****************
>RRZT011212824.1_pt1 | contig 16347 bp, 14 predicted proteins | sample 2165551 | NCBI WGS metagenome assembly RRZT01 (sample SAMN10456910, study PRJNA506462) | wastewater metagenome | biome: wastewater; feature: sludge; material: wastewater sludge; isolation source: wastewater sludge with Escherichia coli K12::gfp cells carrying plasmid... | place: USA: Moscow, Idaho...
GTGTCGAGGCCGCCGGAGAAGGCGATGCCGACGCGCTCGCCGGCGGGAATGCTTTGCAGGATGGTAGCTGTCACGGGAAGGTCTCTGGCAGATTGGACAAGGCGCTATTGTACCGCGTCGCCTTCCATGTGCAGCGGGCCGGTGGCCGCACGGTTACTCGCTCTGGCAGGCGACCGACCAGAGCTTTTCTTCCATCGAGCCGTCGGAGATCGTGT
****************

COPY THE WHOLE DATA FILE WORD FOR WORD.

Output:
>RRZT011212824.1_pt1 | contig 16347 bp, 14 predicted proteins | sample 2165551 | NCBI WGS metagenome assembly RRZT01 (sample SAMN10456910, study PRJNA506462) | wastewater metagenome | biome: wastewater; feature: sludge; material: wastewater sludge; isolation source: wastewater sludge with Escherichia coli K12::gfp cells carrying plasmid... | place: USA: Moscow, Idaho...
GTGTCGAGGCCGCCGGAGAAGGCGATGCCGACGCGCTCGCCGGCGGGAATGCTTTGCAGGATGGTAGCTGTCACGGGAAGGTCTCTGGCAGATTGGACAAGGCGCTATTGTACCGCGTCGCCTTCCATGTGCAGCGGGCCGGTGGCCGCACGGTTACTCGCTCTGGCAGGCGACCGACCAGAGCTTTTCTTCCATCGAGCCGTCGGAGATCGTGT